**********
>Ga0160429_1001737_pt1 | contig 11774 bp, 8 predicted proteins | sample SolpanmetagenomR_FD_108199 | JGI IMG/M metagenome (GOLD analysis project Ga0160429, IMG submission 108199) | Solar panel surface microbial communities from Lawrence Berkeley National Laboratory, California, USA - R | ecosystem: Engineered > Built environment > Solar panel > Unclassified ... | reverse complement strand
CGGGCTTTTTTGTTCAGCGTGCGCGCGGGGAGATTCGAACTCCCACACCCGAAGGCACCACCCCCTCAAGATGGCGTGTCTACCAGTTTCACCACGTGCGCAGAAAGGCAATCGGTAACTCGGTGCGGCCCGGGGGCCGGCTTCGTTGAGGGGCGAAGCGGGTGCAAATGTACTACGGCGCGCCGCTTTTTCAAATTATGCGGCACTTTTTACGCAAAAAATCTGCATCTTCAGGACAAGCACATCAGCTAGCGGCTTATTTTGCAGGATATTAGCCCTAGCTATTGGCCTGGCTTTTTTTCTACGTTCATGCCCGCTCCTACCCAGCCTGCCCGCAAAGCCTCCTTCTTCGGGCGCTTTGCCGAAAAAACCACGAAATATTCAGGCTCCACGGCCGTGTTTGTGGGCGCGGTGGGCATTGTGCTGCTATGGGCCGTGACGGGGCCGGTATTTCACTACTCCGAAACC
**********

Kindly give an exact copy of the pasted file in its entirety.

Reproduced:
>Ga0160429_1001737_pt1 | contig 11774 bp, 8 predicted proteins | sample SolpanmetagenomR_FD_108199 | JGI IMG/M metagenome (GOLD analysis project Ga0160429, IMG submission 108199) | Solar panel surface microbial communities from Lawrence Berkeley National Laboratory, California, USA - R | ecosystem: Engineered > Built environment > Solar panel > Unclassified ... | reverse complement strand
CGGGCTTTTTTGTTCAGCGTGCGCGCGGGGAGATTCGAACTCCCACACCCGAAGGCACCACCCCCTCAAGATGGCGTGTCTACCAGTTTCACCACGTGCGCAGAAAGGCAATCGGTAACTCGGTGCGGCCCGGGGGCCGGCTTCGTTGAGGGGCGAAGCGGGTGCAAATGTACTACGGCGCGCCGCTTTTTCAAATTATGCGGCACTTTTTACGCAAAAAATCTGCATCTTCAGGACAAGCACATCAGCTAGCGGCTTATTTTGCAGGATATTAGCCCTAGCTATTGGCCTGGCTTTTTTTCTACGTTCATGCCCGCTCCTACCCAGCCTGCCCGCAAAGCCTCCTTCTTCGGGCGCTTTGCCGAAAAAACCACGAAATATTCAGGCTCCACGGCCGTGTTTGTGGGCGCGGTGGGCATTGTGCTGCTATGGGCCGTGACGGGGCCGGTATTTCACTACTCCGAAACC